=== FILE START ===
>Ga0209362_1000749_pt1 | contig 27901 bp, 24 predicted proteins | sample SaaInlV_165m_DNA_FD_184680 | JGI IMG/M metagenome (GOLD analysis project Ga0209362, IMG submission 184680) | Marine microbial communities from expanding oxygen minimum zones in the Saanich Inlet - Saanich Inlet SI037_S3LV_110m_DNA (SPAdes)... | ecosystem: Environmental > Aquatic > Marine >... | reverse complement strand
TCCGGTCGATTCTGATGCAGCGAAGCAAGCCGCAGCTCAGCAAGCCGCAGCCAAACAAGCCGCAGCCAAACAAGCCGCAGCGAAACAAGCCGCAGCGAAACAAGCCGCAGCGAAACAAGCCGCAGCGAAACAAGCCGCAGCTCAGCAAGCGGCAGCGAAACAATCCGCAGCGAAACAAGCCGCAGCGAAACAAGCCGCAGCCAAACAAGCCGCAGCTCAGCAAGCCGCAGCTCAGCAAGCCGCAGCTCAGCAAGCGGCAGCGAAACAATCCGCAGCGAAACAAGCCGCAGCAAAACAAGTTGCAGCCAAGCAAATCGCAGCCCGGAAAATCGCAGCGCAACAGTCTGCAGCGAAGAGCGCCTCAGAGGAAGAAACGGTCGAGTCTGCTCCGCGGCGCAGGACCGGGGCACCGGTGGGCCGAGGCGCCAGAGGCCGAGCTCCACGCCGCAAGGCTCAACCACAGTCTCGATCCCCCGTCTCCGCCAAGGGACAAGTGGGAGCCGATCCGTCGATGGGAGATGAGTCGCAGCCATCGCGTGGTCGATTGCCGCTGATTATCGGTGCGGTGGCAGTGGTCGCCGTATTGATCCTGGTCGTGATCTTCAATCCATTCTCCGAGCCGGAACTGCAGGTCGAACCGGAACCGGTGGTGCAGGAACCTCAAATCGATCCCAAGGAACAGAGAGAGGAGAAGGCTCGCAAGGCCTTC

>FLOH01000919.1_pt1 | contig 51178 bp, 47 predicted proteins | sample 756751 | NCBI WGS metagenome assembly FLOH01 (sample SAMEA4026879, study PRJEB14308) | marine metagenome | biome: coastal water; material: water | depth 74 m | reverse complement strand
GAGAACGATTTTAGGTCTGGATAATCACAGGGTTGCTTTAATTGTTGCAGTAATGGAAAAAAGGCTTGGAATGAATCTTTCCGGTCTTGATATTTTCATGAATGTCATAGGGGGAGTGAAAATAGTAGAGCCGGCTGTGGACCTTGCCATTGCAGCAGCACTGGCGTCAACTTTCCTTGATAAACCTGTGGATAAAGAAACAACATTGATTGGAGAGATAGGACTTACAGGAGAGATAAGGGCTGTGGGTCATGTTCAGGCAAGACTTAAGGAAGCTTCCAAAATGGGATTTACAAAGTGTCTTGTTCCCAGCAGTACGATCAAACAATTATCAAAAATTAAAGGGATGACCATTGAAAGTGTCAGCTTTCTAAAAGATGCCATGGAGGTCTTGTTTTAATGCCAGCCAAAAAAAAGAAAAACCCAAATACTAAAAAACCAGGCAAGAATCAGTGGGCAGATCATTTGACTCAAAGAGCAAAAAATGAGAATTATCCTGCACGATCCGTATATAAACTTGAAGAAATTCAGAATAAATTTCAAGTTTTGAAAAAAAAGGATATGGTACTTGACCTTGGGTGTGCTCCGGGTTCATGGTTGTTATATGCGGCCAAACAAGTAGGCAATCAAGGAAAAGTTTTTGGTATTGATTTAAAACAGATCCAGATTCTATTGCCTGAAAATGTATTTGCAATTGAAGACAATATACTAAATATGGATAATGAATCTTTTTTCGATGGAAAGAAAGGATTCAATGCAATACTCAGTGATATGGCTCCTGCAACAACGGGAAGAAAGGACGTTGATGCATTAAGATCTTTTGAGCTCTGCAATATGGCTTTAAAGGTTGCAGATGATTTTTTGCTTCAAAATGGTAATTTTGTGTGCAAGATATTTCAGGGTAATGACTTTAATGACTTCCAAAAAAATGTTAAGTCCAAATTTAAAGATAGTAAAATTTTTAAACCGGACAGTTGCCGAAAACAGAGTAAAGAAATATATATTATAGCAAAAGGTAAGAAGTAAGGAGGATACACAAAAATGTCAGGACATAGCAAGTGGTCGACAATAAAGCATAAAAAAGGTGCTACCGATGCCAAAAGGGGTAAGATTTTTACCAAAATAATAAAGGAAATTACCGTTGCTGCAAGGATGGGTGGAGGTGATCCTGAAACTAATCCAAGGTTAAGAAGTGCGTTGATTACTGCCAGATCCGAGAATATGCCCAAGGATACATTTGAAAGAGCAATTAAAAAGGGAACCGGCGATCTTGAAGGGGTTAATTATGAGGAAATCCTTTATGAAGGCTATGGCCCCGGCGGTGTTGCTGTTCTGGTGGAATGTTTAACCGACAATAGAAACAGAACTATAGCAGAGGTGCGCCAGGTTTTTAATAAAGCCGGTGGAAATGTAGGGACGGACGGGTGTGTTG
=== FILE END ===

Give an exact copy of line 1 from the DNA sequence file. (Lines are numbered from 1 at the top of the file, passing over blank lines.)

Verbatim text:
>Ga0209362_1000749_pt1 | contig 27901 bp, 24 predicted proteins | sample SaaInlV_165m_DNA_FD_184680 | JGI IMG/M metagenome (GOLD analysis project Ga0209362, IMG submission 184680) | Marine microbial communities from expanding oxygen minimum zones in the Saanich Inlet - Saanich Inlet SI037_S3LV_110m_DNA (SPAdes)... | ecosystem: Environmental > Aquatic > Marine >... | reverse complement strand